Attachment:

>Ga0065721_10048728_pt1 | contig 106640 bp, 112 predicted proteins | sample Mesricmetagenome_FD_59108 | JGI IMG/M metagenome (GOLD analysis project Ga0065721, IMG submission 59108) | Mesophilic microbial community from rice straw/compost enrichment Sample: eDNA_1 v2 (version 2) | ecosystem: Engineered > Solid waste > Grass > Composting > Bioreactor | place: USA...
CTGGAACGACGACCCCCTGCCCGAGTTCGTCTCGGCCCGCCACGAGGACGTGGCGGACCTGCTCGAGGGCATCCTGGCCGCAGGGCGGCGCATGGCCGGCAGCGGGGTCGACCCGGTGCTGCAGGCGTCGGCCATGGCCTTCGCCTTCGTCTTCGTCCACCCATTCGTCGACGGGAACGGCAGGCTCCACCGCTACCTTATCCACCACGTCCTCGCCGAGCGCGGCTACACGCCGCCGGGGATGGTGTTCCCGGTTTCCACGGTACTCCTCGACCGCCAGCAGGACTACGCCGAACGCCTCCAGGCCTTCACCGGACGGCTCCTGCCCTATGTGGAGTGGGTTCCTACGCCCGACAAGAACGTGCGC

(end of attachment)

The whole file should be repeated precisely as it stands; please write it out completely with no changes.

>Ga0065721_10048728_pt1 | contig 106640 bp, 112 predicted proteins | sample Mesricmetagenome_FD_59108 | JGI IMG/M metagenome (GOLD analysis project Ga0065721, IMG submission 59108) | Mesophilic microbial community from rice straw/compost enrichment Sample: eDNA_1 v2 (version 2) | ecosystem: Engineered > Solid waste > Grass > Composting > Bioreactor | place: USA...
CTGGAACGACGACCCCCTGCCCGAGTTCGTCTCGGCCCGCCACGAGGACGTGGCGGACCTGCTCGAGGGCATCCTGGCCGCAGGGCGGCGCATGGCCGGCAGCGGGGTCGACCCGGTGCTGCAGGCGTCGGCCATGGCCTTCGCCTTCGTCTTCGTCCACCCATTCGTCGACGGGAACGGCAGGCTCCACCGCTACCTTATCCACCACGTCCTCGCCGAGCGCGGCTACACGCCGCCGGGGATGGTGTTCCCGGTTTCCACGGTACTCCTCGACCGCCAGCAGGACTACGCCGAACGCCTCCAGGCCTTCACCGGACGGCTCCTGCCCTATGTGGAGTGGGTTCCTACGCCCGACAAGAACGTGCGC